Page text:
Saturday, July 04, 2009
Purse-snatchers prey on women in tourist districts
By Cagil Kasapoglu
Special to The Daily Star
BEIRUT: “I was shouting, screaming and extremely struggling with this stranger’s arms squeezing my head, and his hands covering my mouth while he was trying to snatch my bag.” Though this statement may sound like the climax of a movie script, it was made by an expatriate who was violently mugged in Gemmayzeh.
Kristen Hope, 23, a freelance writer from France, told The Daily Star that she was attacked in a staircase of the Beirut district of Gemmayzeh as she was walking back home after a busy Friday night in May 2009.
“I was alone and walking down to street, then I noticed someone approaching from my right hand side. I thought that he was one of the inhabitants going into one of the apartments where I was passing by, but all of a sudden he trapped me with his arms and covered my mouth.”
“He pushed my body down toward the ground. He tried to grab my bag but I had it crossed over my body. He could not manage to get anything but scratched my neck with a sharp object that I assume to be a key. I was struggling, shouting and there was nobody to help me. After a few minutes, I heard a loud noise like a window shuttering and then he left running away,” said Hope. She added being alone on a Friday night should not have been a reason or justification for the assault in a touristic city like Beirut.
Because she did not have any evidence of the attack, apart from a tiny scratch on her neck, she felt reluctant to report her case to the police. With the start of the summer tourist season, Beirut witnesses an escalation of bag snatching cases, especially in commercial and touristic areas. The assaults, targeting mainly foreign women, beg the question: “How safe is Beirut for women travelers and residents who just wish to enjoy the city’s nights and days?”
Another victim, Sabrina, 27, a visiting accountant from Italy was attacked in June 2009. She was alone walking down to Al-Manara from Hamra to meet her friends for a Saturday night dinner around 8 in the evening. Then all of a sudden, a motorcycle rider grabbed her bag and drove straight on at maximum speed. Fortunately, the bag fell down due to high speed.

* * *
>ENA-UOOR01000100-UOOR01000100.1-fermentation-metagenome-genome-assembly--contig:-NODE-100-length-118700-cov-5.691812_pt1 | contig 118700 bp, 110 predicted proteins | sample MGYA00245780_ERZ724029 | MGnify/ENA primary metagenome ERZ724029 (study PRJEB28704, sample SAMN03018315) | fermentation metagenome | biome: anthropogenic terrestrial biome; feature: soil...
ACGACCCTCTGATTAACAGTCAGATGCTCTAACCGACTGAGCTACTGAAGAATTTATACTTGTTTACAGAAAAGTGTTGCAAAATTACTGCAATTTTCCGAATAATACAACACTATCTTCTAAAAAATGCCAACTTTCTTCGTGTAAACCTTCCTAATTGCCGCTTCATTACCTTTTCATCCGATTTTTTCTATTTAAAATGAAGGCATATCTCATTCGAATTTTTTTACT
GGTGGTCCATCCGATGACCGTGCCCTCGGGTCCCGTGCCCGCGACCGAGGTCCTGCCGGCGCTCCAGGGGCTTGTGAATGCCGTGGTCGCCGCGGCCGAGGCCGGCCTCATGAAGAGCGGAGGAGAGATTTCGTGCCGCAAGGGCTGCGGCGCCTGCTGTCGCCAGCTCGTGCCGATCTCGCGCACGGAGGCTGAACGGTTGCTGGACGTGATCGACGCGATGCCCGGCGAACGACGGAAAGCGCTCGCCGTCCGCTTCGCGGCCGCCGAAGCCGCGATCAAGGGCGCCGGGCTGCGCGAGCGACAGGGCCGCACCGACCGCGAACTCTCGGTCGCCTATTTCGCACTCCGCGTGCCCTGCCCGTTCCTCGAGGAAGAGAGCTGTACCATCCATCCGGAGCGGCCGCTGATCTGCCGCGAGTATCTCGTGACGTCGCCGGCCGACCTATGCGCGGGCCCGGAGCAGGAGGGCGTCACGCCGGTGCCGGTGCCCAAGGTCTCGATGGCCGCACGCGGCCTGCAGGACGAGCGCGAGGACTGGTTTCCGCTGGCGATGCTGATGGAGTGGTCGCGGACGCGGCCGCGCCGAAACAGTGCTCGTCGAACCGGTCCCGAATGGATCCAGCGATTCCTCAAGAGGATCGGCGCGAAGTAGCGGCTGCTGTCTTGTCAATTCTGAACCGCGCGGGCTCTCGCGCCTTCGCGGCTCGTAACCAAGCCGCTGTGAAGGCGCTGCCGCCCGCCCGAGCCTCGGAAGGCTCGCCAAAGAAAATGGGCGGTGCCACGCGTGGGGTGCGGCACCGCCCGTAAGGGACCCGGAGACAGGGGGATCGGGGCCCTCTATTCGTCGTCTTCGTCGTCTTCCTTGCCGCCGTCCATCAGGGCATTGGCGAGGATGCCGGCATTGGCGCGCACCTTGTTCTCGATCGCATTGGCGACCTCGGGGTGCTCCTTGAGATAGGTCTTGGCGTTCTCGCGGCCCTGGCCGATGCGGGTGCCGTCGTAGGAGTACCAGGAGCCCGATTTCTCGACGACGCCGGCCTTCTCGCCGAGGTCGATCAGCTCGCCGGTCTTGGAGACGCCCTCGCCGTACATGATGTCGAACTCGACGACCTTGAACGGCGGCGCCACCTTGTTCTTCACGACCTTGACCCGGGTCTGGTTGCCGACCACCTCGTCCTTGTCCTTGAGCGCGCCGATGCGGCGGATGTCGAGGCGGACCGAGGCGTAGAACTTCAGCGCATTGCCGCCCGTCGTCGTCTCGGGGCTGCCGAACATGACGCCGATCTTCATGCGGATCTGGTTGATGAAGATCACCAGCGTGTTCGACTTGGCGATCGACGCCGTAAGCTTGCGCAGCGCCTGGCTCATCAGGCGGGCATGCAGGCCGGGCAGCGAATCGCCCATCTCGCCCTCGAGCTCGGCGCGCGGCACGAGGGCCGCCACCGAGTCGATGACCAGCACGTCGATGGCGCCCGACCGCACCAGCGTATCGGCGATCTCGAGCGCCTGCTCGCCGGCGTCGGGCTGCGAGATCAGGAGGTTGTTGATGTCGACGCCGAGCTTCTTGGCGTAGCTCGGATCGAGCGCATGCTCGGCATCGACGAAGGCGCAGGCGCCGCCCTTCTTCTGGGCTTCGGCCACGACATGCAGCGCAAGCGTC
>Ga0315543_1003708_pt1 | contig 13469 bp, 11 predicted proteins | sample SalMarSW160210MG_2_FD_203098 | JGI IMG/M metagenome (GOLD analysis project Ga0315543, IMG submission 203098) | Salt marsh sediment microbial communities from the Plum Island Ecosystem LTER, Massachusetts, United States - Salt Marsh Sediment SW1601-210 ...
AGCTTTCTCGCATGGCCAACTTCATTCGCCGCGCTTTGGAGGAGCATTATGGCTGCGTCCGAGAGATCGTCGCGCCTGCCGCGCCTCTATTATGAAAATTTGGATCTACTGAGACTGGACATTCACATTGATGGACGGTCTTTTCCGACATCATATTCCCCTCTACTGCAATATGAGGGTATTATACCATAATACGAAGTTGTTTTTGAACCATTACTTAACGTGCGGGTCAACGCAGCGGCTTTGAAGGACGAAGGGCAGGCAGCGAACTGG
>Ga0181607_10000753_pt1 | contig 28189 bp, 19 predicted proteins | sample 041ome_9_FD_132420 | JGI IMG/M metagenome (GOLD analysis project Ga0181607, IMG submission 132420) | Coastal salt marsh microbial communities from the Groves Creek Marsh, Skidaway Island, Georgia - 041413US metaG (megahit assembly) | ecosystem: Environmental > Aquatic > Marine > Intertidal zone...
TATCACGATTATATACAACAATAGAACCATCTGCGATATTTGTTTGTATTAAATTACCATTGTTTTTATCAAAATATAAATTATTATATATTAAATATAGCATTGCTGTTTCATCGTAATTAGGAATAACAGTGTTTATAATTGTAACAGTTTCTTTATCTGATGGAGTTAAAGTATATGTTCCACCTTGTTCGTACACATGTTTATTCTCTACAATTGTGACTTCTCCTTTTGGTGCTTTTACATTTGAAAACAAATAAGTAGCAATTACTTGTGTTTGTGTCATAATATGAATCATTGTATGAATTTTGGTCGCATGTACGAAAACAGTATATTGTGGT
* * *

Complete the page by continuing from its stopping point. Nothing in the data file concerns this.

“I was furious and extremely scared when they pulled my bag from my shoulder. They were two on a bike and they approached me from my back without me even realizing how close they were. After grabbing my bag, they drove extremely fast and dropped my bag,” she told The Daily Star, adding that she did not go to police station because she could not copy the number of the bike’s license plate.
Among the three victims interviewed by The Daily Star only one person, a 25-year-old traveler from Germany, who wished to remain anonymous, said she brought the case to a police station in Gemmayzeh, where she was attacked on a Tuesday night in May at around 9 in the evening. Her case is one of several motorcycle robberies that have occurred in a street parallel to Gemmayzeh’s busiest bar avenue.
“I did not even hear him approaching me. He slowly grabbed my bag and ran away. I lost everything, my credit cards, money, camera and cell phone. I felt lucky that I was not carrying my passport with me,” she told The Daily Star. She added that she went straight to the police station afterward to report the incident, although her bag was never returned.
Beirut, one of the busiest cities in the Middle East, was named the number one Place to Visit in 2009 by The New York Times and was also listed as one of the top ten liveliest cities in the world by the Lonely Planet list of the top 10 cities for 2009. In light of these worldwide rankings spreading the fame of Beirut abroad, security forces say they are doing their best to provide for visitors’ safety.
“We increased the level of patrolling and conveying in busy districts of Beirut,” said Major Joseph Moussallem, an Internal Security Forces (ISF) officer.
“We are taking any possible precautions to prevent such attacks from occuring in our town,” he said. According to him, since the beginning of 2009, the security forces have confiscated 9,715 motorbikes that were not officially registered. “We give the owners a 48-hour of legalization period, and after completion of this period, the remaining unregistered bikes are been destroyed,” Moussallem said, adding that since January 19, around 10,000 bikes have been destroyed.
Despite the precautions taken by ISF, the number of cases is likely to increase during the summer time. According to a Pick-Pocketing Statistics report issued by the ISF, the number of filed cases from April 2009 till June 2009 proved to be decreasing compared to the first quarter of the same year.
However, the ratings presented only reflect the cases that have been officially filed and registered by the ISF, which do not comprise the unreported assaults.